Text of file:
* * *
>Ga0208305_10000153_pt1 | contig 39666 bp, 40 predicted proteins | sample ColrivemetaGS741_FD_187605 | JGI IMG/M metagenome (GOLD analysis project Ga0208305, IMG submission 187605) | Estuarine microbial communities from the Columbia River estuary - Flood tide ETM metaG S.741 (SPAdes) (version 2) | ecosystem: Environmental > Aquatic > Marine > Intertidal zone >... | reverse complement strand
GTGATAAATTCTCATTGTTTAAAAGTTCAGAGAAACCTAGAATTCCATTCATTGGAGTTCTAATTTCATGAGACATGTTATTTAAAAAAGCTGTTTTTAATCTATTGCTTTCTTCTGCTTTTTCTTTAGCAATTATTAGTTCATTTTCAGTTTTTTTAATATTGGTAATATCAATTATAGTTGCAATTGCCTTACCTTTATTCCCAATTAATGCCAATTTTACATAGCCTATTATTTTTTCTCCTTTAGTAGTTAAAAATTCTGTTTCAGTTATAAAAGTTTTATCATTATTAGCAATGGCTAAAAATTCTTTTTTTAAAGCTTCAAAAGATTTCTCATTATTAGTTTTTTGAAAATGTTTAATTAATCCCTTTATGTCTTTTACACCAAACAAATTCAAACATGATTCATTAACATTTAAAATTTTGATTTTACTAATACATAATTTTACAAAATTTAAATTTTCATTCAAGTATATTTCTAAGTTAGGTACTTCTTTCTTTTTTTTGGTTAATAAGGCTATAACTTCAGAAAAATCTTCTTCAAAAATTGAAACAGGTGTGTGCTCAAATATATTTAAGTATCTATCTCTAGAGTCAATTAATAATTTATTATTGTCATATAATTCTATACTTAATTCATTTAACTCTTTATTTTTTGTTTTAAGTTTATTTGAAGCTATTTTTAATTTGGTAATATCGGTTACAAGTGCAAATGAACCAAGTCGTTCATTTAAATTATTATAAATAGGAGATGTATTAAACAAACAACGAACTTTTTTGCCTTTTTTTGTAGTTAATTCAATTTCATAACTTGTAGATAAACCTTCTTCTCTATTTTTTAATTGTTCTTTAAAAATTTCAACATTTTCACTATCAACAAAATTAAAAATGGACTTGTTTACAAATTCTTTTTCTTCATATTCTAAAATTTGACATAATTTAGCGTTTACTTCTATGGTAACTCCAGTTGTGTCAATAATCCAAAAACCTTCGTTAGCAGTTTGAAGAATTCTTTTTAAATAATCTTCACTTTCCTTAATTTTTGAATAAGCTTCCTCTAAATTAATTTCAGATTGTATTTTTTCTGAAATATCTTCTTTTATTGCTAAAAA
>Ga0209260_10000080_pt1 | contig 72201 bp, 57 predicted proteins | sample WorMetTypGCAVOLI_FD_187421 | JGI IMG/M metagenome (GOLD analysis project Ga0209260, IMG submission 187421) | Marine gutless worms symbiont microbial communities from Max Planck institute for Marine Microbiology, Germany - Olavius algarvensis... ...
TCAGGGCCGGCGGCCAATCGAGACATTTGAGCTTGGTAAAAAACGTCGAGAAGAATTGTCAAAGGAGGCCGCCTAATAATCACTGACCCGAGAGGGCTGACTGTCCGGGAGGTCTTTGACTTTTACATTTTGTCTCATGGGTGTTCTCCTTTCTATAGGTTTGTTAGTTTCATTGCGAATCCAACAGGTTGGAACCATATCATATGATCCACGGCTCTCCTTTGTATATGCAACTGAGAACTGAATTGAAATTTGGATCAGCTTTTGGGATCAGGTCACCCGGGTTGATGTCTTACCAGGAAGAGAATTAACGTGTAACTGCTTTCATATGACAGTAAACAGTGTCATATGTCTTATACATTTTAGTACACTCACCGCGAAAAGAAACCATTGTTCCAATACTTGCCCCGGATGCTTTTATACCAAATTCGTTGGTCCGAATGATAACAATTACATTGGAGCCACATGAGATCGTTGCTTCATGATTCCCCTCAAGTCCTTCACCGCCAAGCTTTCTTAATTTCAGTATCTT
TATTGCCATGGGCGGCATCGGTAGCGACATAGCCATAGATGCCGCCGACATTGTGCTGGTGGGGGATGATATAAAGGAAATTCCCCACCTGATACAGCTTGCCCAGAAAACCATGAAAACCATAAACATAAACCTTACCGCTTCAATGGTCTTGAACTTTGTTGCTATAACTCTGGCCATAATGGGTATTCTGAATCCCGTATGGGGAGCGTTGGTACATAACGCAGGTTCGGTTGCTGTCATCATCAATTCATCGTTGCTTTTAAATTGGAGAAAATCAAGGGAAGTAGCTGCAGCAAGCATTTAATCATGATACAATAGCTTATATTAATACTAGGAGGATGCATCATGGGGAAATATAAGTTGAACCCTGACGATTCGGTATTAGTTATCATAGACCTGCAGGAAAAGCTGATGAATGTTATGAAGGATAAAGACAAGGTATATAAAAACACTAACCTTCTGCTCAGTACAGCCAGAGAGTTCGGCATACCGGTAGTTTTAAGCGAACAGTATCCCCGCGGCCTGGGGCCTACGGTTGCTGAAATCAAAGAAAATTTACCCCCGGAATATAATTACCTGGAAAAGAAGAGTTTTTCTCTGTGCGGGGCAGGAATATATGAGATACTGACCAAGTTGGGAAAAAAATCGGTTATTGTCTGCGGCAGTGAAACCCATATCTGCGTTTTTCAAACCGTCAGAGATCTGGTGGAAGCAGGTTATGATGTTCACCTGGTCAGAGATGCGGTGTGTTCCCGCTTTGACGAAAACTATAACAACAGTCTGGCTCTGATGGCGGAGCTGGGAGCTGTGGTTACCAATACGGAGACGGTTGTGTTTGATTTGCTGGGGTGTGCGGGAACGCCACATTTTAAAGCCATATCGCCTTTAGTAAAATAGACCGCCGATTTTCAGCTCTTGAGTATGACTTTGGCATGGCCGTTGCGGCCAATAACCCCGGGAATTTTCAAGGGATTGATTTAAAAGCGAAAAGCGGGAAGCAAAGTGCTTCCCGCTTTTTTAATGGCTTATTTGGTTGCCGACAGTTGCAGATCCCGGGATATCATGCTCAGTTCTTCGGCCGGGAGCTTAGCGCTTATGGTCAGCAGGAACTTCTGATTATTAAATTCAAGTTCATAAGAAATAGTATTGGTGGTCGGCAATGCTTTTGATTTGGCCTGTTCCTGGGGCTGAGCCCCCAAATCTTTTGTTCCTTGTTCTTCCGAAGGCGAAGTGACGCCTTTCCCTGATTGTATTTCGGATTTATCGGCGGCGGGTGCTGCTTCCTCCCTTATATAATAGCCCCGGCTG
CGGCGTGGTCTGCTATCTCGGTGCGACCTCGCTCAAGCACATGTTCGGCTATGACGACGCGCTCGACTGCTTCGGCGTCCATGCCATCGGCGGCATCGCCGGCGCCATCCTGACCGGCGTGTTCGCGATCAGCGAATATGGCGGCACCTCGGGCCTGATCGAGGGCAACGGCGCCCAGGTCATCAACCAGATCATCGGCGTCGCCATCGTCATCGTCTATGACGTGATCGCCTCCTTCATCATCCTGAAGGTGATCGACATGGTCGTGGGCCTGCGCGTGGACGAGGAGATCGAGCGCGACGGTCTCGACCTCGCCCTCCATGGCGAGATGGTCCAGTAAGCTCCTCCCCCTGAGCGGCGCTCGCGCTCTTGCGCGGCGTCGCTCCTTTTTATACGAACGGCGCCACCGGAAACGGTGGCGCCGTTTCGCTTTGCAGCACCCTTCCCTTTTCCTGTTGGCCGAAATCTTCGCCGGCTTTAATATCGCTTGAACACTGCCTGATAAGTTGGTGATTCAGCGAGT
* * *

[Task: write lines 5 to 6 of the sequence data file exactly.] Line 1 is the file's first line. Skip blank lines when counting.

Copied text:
TATTGCCATGGGCGGCATCGGTAGCGACATAGCCATAGATGCCGCCGACATTGTGCTGGTGGGGGATGATATAAAGGAAATTCCCCACCTGATACAGCTTGCCCAGAAAACCATGAAAACCATAAACATAAACCTTACCGCTTCAATGGTCTTGAACTTTGTTGCTATAACTCTGGCCATAATGGGTATTCTGAATCCCGTATGGGGAGCGTTGGTACATAACGCAGGTTCGGTTGCTGTCATCATCAATTCATCGTTGCTTTTAAATTGGAGAAAATCAAGGGAAGTAGCTGCAGCAAGCATTTAATCATGATACAATAGCTTATATTAATACTAGGAGGATGCATCATGGGGAAATATAAGTTGAACCCTGACGATTCGGTATTAGTTATCATAGACCTGCAGGAAAAGCTGATGAATGTTATGAAGGATAAAGACAAGGTATATAAAAACACTAACCTTCTGCTCAGTACAGCCAGAGAGTTCGGCATACCGGTAGTTTTAAGCGAACAGTATCCCCGCGGCCTGGGGCCTACGGTTGCTGAAATCAAAGAAAATTTACCCCCGGAATATAATTACCTGGAAAAGAAGAGTTTTTCTCTGTGCGGGGCAGGAATATATGAGATACTGACCAAGTTGGGAAAAAAATCGGTTATTGTCTGCGGCAGTGAAACCCATATCTGCGTTTTTCAAACCGTCAGAGATCTGGTGGAAGCAGGTTATGATGTTCACCTGGTCAGAGATGCGGTGTGTTCCCGCTTTGACGAAAACTATAACAACAGTCTGGCTCTGATGGCGGAGCTGGGAGCTGTGGTTACCAATACGGAGACGGTTGTGTTTGATTTGCTGGGGTGTGCGGGAACGCCACATTTTAAAGCCATATCGCCTTTAGTAAAATAGACCGCCGATTTTCAGCTCTTGAGTATGACTTTGGCATGGCCGTTGCGGCCAATAACCCCGGGAATTTTCAAGGGATTGATTTAAAAGCGAAAAGCGGGAAGCAAAGTGCTTCCCGCTTTTTTAATGGCTTATTTGGTTGCCGACAGTTGCAGATCCCGGGATATCATGCTCAGTTCTTCGGCCGGGAGCTTAGCGCTTATGGTCAGCAGGAACTTCTGATTATTAAATTCAAGTTCATAAGAAATAGTATTGGTGGTCGGCAATGCTTTTGATTTGGCCTGTTCCTGGGGCTGAGCCCCCAAATCTTTTGTTCCTTGTTCTTCCGAAGGCGAAGTGACGCCTTTCCCTGATTGTATTTCGGATTTATCGGCGGCGGGTGCTGCTTCCTCCCTTATATAATAGCCCCGGCTG
CGGCGTGGTCTGCTATCTCGGTGCGACCTCGCTCAAGCACATGTTCGGCTATGACGACGCGCTCGACTGCTTCGGCGTCCATGCCATCGGCGGCATCGCCGGCGCCATCCTGACCGGCGTGTTCGCGATCAGCGAATATGGCGGCACCTCGGGCCTGATCGAGGGCAACGGCGCCCAGGTCATCAACCAGATCATCGGCGTCGCCATCGTCATCGTCTATGACGTGATCGCCTCCTTCATCATCCTGAAGGTGATCGACATGGTCGTGGGCCTGCGCGTGGACGAGGAGATCGAGCGCGACGGTCTCGACCTCGCCCTCCATGGCGAGATGGTCCAGTAAGCTCCTCCCCCTGAGCGGCGCTCGCGCTCTTGCGCGGCGTCGCTCCTTTTTATACGAACGGCGCCACCGGAAACGGTGGCGCCGTTTCGCTTTGCAGCACCCTTCCCTTTTCCTGTTGGCCGAAATCTTCGCCGGCTTTAATATCGCTTGAACACTGCCTGATAAGTTGGTGATTCAGCGAGT